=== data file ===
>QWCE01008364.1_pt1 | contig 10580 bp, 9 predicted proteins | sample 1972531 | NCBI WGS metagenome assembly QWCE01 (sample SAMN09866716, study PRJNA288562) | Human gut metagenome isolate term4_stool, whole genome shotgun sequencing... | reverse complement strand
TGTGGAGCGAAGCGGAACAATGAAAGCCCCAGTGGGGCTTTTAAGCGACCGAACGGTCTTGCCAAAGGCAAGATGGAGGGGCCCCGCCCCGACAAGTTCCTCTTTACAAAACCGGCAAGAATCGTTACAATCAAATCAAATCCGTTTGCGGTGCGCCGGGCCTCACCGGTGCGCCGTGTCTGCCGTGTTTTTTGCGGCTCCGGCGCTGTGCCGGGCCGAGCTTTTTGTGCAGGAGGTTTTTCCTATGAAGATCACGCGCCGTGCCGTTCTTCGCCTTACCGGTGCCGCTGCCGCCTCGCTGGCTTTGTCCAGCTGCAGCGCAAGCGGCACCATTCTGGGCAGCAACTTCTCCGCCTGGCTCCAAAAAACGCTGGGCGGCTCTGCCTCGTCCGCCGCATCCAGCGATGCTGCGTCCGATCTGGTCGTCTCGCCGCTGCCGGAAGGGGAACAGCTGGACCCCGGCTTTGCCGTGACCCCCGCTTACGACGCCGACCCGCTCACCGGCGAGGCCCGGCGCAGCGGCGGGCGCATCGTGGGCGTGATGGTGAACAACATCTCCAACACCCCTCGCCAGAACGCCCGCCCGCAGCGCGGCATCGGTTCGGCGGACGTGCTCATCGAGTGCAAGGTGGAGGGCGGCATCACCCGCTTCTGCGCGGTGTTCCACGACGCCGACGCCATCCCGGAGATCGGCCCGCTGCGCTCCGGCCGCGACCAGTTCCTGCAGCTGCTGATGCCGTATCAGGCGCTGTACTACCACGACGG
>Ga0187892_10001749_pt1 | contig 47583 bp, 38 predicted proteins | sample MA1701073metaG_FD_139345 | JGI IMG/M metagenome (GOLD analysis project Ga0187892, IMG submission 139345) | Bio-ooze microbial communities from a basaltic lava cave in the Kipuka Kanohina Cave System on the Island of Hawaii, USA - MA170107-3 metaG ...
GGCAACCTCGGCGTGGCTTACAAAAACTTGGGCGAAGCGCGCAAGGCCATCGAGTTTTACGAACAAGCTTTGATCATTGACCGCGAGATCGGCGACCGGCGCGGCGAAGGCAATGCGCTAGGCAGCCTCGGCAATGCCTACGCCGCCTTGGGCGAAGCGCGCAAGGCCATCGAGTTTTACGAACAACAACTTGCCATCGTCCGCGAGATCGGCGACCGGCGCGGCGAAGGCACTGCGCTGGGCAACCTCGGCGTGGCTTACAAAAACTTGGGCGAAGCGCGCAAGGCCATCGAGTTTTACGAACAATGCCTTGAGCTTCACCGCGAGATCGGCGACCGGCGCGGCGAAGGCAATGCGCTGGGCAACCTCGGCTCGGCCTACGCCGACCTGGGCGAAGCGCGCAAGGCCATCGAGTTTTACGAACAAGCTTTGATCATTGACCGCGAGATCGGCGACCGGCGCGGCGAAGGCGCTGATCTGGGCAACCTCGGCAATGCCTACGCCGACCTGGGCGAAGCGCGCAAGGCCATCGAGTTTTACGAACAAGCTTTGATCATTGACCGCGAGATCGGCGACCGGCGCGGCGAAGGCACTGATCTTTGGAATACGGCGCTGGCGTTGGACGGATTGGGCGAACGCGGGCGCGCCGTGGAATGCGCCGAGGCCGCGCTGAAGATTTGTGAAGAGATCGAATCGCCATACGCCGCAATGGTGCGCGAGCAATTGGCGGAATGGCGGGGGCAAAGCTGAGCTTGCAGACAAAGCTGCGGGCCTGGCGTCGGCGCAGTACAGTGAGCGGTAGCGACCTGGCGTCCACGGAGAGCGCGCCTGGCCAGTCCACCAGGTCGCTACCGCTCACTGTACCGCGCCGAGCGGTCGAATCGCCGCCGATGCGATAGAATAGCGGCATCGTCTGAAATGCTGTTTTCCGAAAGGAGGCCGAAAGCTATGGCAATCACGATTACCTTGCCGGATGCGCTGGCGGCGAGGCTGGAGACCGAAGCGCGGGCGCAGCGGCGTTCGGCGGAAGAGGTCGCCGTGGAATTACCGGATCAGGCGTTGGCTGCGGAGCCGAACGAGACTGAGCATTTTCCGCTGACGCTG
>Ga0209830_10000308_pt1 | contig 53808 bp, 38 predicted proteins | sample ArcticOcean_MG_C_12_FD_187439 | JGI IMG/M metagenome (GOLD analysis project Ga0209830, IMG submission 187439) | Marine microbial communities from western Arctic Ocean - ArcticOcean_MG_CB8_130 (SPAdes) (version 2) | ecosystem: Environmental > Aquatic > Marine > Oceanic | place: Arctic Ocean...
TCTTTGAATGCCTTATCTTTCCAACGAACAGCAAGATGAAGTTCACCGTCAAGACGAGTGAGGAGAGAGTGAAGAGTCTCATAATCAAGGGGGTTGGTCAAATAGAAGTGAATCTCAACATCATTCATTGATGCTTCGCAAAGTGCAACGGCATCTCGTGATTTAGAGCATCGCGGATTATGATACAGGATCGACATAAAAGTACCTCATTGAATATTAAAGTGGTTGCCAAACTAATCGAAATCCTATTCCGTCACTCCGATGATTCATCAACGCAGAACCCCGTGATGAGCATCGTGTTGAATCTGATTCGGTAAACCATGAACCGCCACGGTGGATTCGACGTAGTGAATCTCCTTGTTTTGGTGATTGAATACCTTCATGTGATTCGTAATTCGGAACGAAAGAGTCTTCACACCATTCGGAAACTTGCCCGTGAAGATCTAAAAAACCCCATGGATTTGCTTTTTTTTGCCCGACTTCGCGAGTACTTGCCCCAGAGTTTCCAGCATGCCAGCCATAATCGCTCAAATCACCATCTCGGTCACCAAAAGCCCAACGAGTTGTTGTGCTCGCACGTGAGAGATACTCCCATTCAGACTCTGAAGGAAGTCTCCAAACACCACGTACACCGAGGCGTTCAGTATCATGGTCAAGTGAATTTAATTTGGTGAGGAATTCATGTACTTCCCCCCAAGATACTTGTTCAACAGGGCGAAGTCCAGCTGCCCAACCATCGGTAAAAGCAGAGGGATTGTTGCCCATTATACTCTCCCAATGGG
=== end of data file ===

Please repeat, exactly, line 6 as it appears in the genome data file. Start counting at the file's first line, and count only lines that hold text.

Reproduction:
TCTTTGAATGCCTTATCTTTCCAACGAACAGCAAGATGAAGTTCACCGTCAAGACGAGTGAGGAGAGAGTGAAGAGTCTCATAATCAAGGGGGTTGGTCAAATAGAAGTGAATCTCAACATCATTCATTGATGCTTCGCAAAGTGCAACGGCATCTCGTGATTTAGAGCATCGCGGATTATGATACAGGATCGACATAAAAGTACCTCATTGAATATTAAAGTGGTTGCCAAACTAATCGAAATCCTATTCCGTCACTCCGATGATTCATCAACGCAGAACCCCGTGATGAGCATCGTGTTGAATCTGATTCGGTAAACCATGAACCGCCACGGTGGATTCGACGTAGTGAATCTCCTTGTTTTGGTGATTGAATACCTTCATGTGATTCGTAATTCGGAACGAAAGAGTCTTCACACCATTCGGAAACTTGCCCGTGAAGATCTAAAAAACCCCATGGATTTGCTTTTTTTTGCCCGACTTCGCGAGTACTTGCCCCAGAGTTTCCAGCATGCCAGCCATAATCGCTCAAATCACCATCTCGGTCACCAAAAGCCCAACGAGTTGTTGTGCTCGCACGTGAGAGATACTCCCATTCAGACTCTGAAGGAAGTCTCCAAACACCACGTACACCGAGGCGTTCAGTATCATGGTCAAGTGAATTTAATTTGGTGAGGAATTCATGTACTTCCCCCCAAGATACTTGTTCAACAGGGCGAAGTCCAGCTGCCCAACCATCGGTAAAAGCAGAGGGATTGTTGCCCATTATACTCTCCCAATGGG